So I’ll work through the days and nights,
trying to keep bills off the table,
so we can live in comfort.
You might say that I’m working too hard,
that it’ll be the death of me.
To that I’ll say:

“One of these days
I’m going to buy you a big house
and it will have a wrap-around porch,
a massive garden blossoming under
blue gartered windows, a rope swing
and a large picnic table
with homemade apple pies, and long green grass
where our kids can run.
They’ll pick wild herbs and read
books under the shadows of the tall
pine trees.
They’ll laugh and share smiles
while we watch from the shade,
drinking cherry wine.

We will put it on a hill
that slopes down to town.
Growing by the front door is
an apple tree where we will stretch
a quilt under the stars and watch Venus flirt with Mars.
The city won’t be able to reach us.
We will lose them in the dust of our long
dirt road, all those smells and sights and sounds
of the metropolis.

And when nightfall finally comes
we will push my grandmother’s chair,
the old coffee table, and a hand-me-down couch
against the living room walls.
So we can dance
beside our night light shadows,

under the roof of our home.”

Cheese Stick Love

By Sara Malott

It was just your everyday
flimsy cardboard
takeout box.
The words “thank you”
and “come again”
were printed on top.

I want to be the reason you smile
every time you see pink roses
that look just like the pink roses
on the dress
I wore to your grandmother’s birthday party.

Every inch of the box
covered in yesterday’s grease.
The smell of the garlicky contents inside
overpowered our refrigerator
and soon I could almost hear my name
being whispered by the brown greasy box.

I don’t want to be
the reason you wake up every morning.
But I want to be the reason you take a shower
because you want to smell nice
for me.

So I took the box,
opened the box,
sat down with the box,
and marvelled at the cheese sticks
I found inside.

And then, my brother came home.

I don’t want to be a nice little house on the hill
that you look up at every now and then
and think:
“That’s a cute house!”
as you drive home to your superior house
because it has more to offer.

There were tears, shouts, and slamming doors,
hard feelings and despair.
He wouldn’t talk to me the rest of the day.
He was looking forward to them for so long.

I want someone to be angry about my absence.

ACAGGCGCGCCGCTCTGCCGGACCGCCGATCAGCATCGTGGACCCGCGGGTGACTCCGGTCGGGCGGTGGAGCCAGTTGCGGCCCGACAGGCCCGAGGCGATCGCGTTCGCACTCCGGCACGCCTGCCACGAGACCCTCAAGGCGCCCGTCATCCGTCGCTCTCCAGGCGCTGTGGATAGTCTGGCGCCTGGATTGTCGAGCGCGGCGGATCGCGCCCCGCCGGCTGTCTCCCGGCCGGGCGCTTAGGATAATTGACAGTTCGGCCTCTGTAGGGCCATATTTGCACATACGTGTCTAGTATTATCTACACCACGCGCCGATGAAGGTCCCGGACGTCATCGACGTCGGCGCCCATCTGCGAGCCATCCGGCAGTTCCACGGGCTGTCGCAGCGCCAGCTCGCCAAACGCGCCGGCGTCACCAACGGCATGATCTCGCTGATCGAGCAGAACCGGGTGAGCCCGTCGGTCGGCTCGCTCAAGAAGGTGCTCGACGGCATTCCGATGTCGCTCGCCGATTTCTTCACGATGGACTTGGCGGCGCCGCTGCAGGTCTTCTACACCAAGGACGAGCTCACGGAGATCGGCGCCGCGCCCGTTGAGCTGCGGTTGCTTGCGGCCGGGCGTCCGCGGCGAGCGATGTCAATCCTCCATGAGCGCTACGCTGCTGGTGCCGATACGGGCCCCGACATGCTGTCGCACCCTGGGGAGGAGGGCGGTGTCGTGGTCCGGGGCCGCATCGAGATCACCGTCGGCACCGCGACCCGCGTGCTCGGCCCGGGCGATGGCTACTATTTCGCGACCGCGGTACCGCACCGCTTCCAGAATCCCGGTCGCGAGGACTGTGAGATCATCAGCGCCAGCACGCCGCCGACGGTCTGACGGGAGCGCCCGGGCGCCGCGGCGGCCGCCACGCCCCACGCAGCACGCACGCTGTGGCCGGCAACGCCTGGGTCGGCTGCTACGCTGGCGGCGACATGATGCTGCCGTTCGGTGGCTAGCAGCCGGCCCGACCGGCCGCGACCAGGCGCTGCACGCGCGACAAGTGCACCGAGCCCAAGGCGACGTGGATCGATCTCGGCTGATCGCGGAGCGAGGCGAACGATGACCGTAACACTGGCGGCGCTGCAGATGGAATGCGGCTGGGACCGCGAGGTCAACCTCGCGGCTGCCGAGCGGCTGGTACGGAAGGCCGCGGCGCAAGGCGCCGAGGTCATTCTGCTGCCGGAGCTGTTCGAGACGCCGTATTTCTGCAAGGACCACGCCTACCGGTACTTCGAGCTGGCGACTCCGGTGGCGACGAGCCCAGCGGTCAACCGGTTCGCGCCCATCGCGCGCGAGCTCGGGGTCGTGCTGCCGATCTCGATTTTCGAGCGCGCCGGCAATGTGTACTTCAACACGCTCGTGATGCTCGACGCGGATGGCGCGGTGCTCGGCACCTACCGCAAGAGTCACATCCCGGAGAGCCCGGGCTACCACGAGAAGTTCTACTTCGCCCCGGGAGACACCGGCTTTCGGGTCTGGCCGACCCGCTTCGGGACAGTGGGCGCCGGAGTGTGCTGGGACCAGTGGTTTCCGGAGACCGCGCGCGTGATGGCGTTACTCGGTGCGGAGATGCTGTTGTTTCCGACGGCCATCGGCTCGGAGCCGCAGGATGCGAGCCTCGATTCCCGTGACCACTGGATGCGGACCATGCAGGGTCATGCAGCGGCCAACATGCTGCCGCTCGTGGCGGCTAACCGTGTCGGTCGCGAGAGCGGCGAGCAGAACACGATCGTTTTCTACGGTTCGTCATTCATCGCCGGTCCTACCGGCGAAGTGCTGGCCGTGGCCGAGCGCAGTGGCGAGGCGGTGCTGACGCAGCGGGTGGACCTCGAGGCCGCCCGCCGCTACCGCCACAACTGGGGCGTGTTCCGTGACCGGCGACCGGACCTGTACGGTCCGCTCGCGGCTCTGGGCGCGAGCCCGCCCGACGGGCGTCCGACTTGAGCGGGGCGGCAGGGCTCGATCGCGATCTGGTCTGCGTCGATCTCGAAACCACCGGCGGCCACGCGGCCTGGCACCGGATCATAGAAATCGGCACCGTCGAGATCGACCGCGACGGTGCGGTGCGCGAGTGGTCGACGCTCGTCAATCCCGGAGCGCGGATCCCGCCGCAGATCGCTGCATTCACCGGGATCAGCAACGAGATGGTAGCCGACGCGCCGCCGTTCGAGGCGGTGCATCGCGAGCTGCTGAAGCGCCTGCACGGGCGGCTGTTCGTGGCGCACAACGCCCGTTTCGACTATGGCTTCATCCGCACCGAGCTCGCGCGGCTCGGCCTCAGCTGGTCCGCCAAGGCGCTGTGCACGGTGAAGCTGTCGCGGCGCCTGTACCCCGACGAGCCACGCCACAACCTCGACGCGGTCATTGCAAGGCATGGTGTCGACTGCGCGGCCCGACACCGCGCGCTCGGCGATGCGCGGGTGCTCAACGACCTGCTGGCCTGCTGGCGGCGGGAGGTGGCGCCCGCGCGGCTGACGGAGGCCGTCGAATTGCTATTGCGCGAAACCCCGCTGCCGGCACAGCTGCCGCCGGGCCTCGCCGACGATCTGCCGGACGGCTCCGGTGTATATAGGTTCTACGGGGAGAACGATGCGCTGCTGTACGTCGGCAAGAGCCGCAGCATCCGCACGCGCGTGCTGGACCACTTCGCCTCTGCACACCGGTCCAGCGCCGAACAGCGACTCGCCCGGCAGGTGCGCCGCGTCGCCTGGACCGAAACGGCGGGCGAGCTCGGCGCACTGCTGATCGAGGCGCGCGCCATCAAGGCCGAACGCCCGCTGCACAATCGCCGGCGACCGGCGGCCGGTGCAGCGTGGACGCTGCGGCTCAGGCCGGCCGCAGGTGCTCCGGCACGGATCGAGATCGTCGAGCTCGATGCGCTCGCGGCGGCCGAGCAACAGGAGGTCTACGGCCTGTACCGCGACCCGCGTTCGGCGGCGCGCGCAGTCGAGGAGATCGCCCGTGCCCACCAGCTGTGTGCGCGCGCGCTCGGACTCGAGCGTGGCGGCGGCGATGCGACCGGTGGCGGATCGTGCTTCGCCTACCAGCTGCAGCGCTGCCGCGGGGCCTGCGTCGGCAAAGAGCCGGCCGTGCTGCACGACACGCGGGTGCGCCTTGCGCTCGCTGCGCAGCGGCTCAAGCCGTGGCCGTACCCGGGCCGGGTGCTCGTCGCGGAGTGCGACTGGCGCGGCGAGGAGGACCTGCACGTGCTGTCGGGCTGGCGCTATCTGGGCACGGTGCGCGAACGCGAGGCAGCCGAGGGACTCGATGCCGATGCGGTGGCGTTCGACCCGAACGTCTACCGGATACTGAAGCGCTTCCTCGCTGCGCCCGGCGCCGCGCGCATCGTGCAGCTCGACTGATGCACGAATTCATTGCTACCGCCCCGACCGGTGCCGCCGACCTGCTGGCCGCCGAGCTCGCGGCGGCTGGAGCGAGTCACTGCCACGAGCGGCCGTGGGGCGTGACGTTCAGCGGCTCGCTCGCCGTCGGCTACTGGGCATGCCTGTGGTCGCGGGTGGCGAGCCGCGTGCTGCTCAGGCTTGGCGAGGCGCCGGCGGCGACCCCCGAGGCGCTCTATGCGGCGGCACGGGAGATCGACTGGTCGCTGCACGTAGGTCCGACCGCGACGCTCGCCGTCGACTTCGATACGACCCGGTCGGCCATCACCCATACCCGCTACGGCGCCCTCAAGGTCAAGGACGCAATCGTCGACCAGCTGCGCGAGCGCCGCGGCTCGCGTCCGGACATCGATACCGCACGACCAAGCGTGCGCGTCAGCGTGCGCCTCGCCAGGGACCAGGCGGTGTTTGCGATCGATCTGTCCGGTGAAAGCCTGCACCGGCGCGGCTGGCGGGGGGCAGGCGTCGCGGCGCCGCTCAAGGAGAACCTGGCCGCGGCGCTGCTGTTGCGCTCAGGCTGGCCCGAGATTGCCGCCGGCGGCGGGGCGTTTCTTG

I want to be loved
like JFK
and Elvis.
Like new pencils
and old books.

I felt like a deflated balloon.
I took away my brother’s happiness.

I want to be what what your car smells like.

I want our love to be friendship.
I want our love to be fireworks and lightening bugs.
I want our love to be winter and summer
all at once.

If anyone takes you away
like I took those cheese sticks,
I’ll die.
But it’s nice to know
that I have something to die over.

I want our love to light
the entire town on fire.
Well, maybe not.
Because then we have a big flame
that burns out too fast.
And I want us to last.

I want a cheese stick love
important enough,
but not so important
that it’s scary and stressful
like college
or big tests
or gym class.

And
I want it to be with you.

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Noir

By Derek Frazier

I came home at twilight,
sore from work, tired from the hours.
The sky was ebony, no birds in flight,
lights gleaming from the city’s towers.

I wasn’t expecting to fall in love all over again in the black.

You were laying on our bedroom floor,
wearing my shirt, its color matching the door.
No makeup. Your hair was undone.
You were staring at the wall as the clock spun.

I wasn’t expecting to fall in love all over again in the black.

The honeysuckle sweet of your lips
had more sugar than a bible verse.
I can still feel the velvet of your fingertips
on my body, running across my worse
scars. The blue of your eyes was the only light I could see
as I felt your arms envelop me.

I wasn’t expecting to fall in love all over again in the black.

The Moon’s silver light
made sparks out of falling rain.
The red of your hair was crimson in the night,
and your soft laughter bubbled like champagne.

I wasn’t expecting to fall in love all over again in the black.

My eyes tried to take in all of you.
You blushed and closed your eyes
while I lost myself in your black bird tattoo.

The window’s candle slowly died.
I pulled you close to me,
inhaled, and exhaled, breathing you in.
You said: “you make me live breathlessly.”
I replied: “kissing you makes my head spin.”

I wasn’t expecting to fall in love all over again in the black.

Red

By Rachel Shaw

It’s still him, you know.
He didn’t shed his sins after you told him
that you can forgive but not forget.

That hand he’s holding you with is the same hand
that slapped your daughter.

The hand giving you roses is the same hand
that drew blood from her flesh
to match her tear stained cheeks
and the color of the blossoms.

He has hurt this family in more ways than you
will ever know.
But you let him back.

Why?
Wouldn’t you rather be given daisies?
After all–they don’t have thorns.